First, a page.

Want to know how much manufacturing contributed to U.S. economic growth in a given quarter? How about educational services?
For the first time, the Bureau of Economic Analysis (BEA) will soon start producing on a regular basis quarterly estimates of economic activity generated by 22 industries.
The first quarterly gross domestic product (GDP) by industry report will be released April 25 and will provide information on how these industries fared in the fourth quarter of 2013 as well as how they performed in previous quarters back to the first quarter of 2005. The report will also provide annual statistics for 2013. Previously, BEA published GDP by industry statistics only on an annual basis, so businesses and policymakers had a much longer wait for such information.
The new quarterly statistics will provide a different look at quarterly economic growth. For instance, on March 27, BEA reported that the U.S. economy grew at a 2.6 percent pace in the fourth quarter of 2013. While that GDP report provides a lot of crucial information, the new quarterly GDP by industry report will shed light on whether most industries contributed to the nation’s economic growth or whether just a handful of industries accounted for most of it.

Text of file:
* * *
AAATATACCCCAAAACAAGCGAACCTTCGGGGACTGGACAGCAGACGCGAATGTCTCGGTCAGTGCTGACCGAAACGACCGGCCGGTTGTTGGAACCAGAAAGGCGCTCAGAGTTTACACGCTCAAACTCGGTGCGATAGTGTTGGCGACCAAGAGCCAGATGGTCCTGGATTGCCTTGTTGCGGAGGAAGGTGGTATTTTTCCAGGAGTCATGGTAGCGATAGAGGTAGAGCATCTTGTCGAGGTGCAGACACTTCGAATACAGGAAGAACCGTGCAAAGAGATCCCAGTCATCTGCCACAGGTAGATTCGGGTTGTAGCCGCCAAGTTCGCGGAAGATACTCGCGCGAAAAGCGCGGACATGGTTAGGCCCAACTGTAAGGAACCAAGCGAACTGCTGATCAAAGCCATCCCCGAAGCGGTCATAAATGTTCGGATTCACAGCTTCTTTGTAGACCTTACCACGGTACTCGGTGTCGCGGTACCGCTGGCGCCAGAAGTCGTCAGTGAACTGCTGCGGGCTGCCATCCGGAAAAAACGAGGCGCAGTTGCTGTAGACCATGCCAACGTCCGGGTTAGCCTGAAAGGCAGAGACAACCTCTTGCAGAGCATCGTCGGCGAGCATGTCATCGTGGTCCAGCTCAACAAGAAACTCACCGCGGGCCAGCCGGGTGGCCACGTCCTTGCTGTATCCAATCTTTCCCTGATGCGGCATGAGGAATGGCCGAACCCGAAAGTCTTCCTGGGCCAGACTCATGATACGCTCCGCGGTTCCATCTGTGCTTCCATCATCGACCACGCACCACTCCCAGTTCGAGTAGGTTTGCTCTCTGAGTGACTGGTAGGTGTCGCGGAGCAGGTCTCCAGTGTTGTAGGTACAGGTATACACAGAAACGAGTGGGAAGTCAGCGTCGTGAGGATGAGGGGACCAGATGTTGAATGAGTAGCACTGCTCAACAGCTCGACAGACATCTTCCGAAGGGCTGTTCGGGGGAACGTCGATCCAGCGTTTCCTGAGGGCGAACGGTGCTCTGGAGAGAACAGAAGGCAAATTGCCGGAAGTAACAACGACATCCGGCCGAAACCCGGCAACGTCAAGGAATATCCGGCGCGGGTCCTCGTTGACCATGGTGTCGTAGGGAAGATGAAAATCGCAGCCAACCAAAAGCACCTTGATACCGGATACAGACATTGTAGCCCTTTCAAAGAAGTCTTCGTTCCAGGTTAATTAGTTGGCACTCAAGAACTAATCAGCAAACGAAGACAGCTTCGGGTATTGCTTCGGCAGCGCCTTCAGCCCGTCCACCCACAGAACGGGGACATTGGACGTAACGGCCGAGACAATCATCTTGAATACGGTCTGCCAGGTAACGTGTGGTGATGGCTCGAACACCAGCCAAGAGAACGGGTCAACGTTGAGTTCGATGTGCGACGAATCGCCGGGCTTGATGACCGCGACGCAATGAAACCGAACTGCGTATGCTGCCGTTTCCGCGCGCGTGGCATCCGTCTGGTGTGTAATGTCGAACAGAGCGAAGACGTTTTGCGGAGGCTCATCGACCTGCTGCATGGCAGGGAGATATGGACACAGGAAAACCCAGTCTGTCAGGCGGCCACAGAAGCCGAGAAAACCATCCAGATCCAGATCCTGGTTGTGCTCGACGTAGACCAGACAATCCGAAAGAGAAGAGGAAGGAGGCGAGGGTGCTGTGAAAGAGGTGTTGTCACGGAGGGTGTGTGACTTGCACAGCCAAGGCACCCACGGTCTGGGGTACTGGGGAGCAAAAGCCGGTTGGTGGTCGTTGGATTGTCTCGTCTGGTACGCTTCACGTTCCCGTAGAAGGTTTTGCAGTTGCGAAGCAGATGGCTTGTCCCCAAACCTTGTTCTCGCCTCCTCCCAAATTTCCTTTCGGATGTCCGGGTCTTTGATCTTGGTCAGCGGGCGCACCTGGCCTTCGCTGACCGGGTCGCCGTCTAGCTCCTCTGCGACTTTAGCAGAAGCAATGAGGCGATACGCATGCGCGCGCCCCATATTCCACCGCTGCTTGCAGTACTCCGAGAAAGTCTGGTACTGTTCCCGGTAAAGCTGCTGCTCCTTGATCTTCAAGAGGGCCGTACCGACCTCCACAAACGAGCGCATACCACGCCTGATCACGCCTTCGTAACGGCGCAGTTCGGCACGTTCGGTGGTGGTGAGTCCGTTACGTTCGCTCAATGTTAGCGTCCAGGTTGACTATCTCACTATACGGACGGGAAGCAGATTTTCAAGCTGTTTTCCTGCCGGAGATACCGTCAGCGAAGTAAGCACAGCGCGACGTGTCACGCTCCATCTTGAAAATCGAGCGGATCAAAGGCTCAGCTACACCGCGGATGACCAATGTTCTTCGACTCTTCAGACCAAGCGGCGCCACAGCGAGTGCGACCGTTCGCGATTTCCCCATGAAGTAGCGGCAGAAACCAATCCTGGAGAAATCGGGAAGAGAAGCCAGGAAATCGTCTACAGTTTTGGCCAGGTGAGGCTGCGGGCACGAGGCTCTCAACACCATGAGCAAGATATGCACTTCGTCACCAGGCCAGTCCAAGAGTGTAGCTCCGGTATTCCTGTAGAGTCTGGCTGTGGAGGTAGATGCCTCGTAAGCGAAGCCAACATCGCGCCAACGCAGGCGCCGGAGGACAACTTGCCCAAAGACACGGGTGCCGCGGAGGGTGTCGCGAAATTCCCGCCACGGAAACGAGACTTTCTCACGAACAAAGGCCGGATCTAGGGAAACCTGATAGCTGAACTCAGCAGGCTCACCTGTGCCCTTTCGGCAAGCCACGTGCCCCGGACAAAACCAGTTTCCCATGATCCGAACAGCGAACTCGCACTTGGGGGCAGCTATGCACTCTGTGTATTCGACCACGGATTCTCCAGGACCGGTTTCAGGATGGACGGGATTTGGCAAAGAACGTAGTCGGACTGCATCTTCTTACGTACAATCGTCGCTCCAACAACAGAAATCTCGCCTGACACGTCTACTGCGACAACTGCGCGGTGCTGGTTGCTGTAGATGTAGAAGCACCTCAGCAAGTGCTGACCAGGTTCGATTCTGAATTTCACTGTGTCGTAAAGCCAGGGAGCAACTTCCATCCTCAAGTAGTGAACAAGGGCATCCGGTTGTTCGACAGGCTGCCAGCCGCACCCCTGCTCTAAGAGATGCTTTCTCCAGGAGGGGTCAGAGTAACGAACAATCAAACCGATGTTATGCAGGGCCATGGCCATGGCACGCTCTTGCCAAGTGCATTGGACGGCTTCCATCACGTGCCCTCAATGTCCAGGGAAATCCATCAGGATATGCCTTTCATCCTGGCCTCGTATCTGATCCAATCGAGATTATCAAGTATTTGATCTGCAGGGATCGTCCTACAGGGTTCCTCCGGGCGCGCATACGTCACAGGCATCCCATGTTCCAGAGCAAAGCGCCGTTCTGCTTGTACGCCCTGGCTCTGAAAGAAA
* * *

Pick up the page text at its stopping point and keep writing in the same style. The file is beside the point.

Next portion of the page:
The new quarterly statistics also will serve as a better barometer for potential turning points in the U.S. economy and give businesses and policymakers a better understanding of the strengths and weaknesses of the overall economy. For instance, in 2005—during the run up to the great recession—the U.S. economy grew 3.4 percent. Finance, insurance, real estate, rental, and leasing accounted for 1.3 percentage points of that growth—more than a third. Providing regular, timely updates on how economic growth is distributed across the industries can help policymakers and business leaders identify potential trouble spots in the economy.
BEA officials discussed these new GDP by industry statistics at a data user conference March 11 at BEA.
These new estimates are just one way that BEA is innovating to better measure the 21st Century economy. This year, BEA also will introduce real (inflation-adjusted) estimates of personal income for states and metropolitan areas, along with prototype estimates of quarterly GDP by state and annual consumer spending by state. Providing businesses and individuals with new data tools like these is a priority of the Commerce Department’s “Open for Business Agenda.”